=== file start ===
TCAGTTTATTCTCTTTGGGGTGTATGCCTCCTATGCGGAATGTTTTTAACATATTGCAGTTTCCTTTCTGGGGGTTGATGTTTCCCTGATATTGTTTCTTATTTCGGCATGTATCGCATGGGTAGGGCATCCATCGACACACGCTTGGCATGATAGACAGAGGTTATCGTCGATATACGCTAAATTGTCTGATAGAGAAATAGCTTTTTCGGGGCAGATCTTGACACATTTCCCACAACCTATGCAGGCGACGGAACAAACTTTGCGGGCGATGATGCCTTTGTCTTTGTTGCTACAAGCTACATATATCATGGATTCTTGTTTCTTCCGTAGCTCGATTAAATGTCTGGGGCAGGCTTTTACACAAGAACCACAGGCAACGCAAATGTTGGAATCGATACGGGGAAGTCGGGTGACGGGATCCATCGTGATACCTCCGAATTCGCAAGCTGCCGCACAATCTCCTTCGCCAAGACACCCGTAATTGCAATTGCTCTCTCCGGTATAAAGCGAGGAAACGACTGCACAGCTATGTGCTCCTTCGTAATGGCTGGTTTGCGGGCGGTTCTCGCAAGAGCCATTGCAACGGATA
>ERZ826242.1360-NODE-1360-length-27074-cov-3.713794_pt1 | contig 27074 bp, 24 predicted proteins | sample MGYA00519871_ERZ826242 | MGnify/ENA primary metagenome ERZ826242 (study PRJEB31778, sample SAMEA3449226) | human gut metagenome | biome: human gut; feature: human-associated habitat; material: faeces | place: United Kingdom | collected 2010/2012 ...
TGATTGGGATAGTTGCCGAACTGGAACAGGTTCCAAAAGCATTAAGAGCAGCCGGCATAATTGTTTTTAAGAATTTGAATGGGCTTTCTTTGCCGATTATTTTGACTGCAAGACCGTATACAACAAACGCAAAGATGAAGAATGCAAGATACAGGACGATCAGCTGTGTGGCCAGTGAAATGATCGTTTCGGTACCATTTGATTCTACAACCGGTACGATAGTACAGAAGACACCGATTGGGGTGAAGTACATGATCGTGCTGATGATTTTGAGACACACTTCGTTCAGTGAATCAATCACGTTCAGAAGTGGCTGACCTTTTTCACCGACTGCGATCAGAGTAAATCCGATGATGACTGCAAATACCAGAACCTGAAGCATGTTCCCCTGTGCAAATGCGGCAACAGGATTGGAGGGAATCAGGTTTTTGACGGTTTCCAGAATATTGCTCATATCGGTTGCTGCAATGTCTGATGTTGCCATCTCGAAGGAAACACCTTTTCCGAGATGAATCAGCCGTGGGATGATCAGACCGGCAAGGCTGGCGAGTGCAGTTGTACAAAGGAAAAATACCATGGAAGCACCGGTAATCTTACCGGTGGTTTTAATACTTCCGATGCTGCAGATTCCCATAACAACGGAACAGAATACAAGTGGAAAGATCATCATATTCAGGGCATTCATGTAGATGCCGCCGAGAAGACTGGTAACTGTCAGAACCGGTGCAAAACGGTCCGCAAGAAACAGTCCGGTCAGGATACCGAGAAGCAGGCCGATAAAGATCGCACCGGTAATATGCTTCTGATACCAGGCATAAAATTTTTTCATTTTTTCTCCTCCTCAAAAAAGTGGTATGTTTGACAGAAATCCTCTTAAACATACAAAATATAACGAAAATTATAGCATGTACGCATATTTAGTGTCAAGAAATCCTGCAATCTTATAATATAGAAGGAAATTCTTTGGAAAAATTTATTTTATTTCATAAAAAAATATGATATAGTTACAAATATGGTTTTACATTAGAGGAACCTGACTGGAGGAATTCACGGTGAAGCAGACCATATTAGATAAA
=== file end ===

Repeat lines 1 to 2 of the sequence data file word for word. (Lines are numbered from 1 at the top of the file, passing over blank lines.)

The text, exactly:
TCAGTTTATTCTCTTTGGGGTGTATGCCTCCTATGCGGAATGTTTTTAACATATTGCAGTTTCCTTTCTGGGGGTTGATGTTTCCCTGATATTGTTTCTTATTTCGGCATGTATCGCATGGGTAGGGCATCCATCGACACACGCTTGGCATGATAGACAGAGGTTATCGTCGATATACGCTAAATTGTCTGATAGAGAAATAGCTTTTTCGGGGCAGATCTTGACACATTTCCCACAACCTATGCAGGCGACGGAACAAACTTTGCGGGCGATGATGCCTTTGTCTTTGTTGCTACAAGCTACATATATCATGGATTCTTGTTTCTTCCGTAGCTCGATTAAATGTCTGGGGCAGGCTTTTACACAAGAACCACAGGCAACGCAAATGTTGGAATCGATACGGGGAAGTCGGGTGACGGGATCCATCGTGATACCTCCGAATTCGCAAGCTGCCGCACAATCTCCTTCGCCAAGACACCCGTAATTGCAATTGCTCTCTCCGGTATAAAGCGAGGAAACGACTGCACAGCTATGTGCTCCTTCGTAATGGCTGGTTTGCGGGCGGTTCTCGCAAGAGCCATTGCAACGGATA
>ERZ826242.1360-NODE-1360-length-27074-cov-3.713794_pt1 | contig 27074 bp, 24 predicted proteins | sample MGYA00519871_ERZ826242 | MGnify/ENA primary metagenome ERZ826242 (study PRJEB31778, sample SAMEA3449226) | human gut metagenome | biome: human gut; feature: human-associated habitat; material: faeces | place: United Kingdom | collected 2010/2012 ...